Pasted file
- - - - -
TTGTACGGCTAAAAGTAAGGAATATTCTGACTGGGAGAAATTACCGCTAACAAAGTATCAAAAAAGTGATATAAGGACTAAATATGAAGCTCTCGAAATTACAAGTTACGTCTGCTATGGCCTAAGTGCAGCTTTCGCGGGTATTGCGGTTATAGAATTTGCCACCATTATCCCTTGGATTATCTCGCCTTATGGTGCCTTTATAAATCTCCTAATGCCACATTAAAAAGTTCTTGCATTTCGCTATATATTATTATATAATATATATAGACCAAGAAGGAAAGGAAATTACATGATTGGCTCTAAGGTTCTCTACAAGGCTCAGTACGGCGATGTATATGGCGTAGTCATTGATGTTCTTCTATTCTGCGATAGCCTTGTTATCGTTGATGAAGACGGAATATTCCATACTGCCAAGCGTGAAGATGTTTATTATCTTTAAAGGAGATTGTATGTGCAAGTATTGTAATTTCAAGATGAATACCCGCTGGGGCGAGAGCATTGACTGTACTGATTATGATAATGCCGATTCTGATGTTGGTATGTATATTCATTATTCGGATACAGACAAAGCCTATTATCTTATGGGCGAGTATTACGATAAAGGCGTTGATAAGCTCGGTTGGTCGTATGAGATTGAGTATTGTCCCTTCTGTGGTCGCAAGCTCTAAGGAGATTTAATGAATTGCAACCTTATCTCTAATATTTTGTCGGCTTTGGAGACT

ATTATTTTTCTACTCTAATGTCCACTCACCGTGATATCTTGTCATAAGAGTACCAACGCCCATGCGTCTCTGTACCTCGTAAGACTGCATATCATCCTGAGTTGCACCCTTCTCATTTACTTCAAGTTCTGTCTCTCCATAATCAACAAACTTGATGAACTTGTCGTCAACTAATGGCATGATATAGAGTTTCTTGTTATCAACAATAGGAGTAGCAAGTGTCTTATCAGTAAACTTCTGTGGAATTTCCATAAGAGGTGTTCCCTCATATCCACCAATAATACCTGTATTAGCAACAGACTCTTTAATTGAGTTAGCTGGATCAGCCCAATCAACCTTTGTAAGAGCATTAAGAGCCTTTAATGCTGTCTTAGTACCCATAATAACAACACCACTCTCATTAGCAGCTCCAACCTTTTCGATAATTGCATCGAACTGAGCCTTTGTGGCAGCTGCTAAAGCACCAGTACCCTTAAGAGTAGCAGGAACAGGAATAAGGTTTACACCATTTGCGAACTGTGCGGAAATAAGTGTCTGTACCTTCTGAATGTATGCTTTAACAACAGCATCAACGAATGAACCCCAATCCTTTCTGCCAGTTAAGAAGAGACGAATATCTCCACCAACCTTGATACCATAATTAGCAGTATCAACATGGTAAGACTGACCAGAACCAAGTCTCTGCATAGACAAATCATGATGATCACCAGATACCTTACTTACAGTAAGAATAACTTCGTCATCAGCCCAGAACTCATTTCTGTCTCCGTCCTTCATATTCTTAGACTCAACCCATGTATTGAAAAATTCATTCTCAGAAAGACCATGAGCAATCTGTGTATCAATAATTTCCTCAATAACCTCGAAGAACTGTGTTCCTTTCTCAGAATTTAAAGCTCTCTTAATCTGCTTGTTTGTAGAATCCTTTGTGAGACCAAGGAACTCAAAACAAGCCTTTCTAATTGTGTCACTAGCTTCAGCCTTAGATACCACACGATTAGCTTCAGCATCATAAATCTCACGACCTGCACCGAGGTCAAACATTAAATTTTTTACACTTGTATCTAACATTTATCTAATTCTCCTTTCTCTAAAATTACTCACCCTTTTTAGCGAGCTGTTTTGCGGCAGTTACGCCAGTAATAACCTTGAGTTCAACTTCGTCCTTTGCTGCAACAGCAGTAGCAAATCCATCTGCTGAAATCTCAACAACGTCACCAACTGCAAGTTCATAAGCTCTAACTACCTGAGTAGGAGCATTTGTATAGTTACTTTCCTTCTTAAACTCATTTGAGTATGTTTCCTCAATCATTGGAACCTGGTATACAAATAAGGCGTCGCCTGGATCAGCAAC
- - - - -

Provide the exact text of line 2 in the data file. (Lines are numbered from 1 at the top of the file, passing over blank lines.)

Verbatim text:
ATTATTTTTCTACTCTAATGTCCACTCACCGTGATATCTTGTCATAAGAGTACCAACGCCCATGCGTCTCTGTACCTCGTAAGACTGCATATCATCCTGAGTTGCACCCTTCTCATTTACTTCAAGTTCTGTCTCTCCATAATCAACAAACTTGATGAACTTGTCGTCAACTAATGGCATGATATAGAGTTTCTTGTTATCAACAATAGGAGTAGCAAGTGTCTTATCAGTAAACTTCTGTGGAATTTCCATAAGAGGTGTTCCCTCATATCCACCAATAATACCTGTATTAGCAACAGACTCTTTAATTGAGTTAGCTGGATCAGCCCAATCAACCTTTGTAAGAGCATTAAGAGCCTTTAATGCTGTCTTAGTACCCATAATAACAACACCACTCTCATTAGCAGCTCCAACCTTTTCGATAATTGCATCGAACTGAGCCTTTGTGGCAGCTGCTAAAGCACCAGTACCCTTAAGAGTAGCAGGAACAGGAATAAGGTTTACACCATTTGCGAACTGTGCGGAAATAAGTGTCTGTACCTTCTGAATGTATGCTTTAACAACAGCATCAACGAATGAACCCCAATCCTTTCTGCCAGTTAAGAAGAGACGAATATCTCCACCAACCTTGATACCATAATTAGCAGTATCAACATGGTAAGACTGACCAGAACCAAGTCTCTGCATAGACAAATCATGATGATCACCAGATACCTTACTTACAGTAAGAATAACTTCGTCATCAGCCCAGAACTCATTTCTGTCTCCGTCCTTCATATTCTTAGACTCAACCCATGTATTGAAAAATTCATTCTCAGAAAGACCATGAGCAATCTGTGTATCAATAATTTCCTCAATAACCTCGAAGAACTGTGTTCCTTTCTCAGAATTTAAAGCTCTCTTAATCTGCTTGTTTGTAGAATCCTTTGTGAGACCAAGGAACTCAAAACAAGCCTTTCTAATTGTGTCACTAGCTTCAGCCTTAGATACCACACGATTAGCTTCAGCATCATAAATCTCACGACCTGCACCGAGGTCAAACATTAAATTTTTTACACTTGTATCTAACATTTATCTAATTCTCCTTTCTCTAAAATTACTCACCCTTTTTAGCGAGCTGTTTTGCGGCAGTTACGCCAGTAATAACCTTGAGTTCAACTTCGTCCTTTGCTGCAACAGCAGTAGCAAATCCATCTGCTGAAATCTCAACAACGTCACCAACTGCAAGTTCATAAGCTCTAACTACCTGAGTAGGAGCATTTGTATAGTTACTTTCCTTCTTAAACTCATTTGAGTATGTTTCCTCAATCATTGGAACCTGGTATACAAATAAGGCGTCGCCTGGATCAGCAAC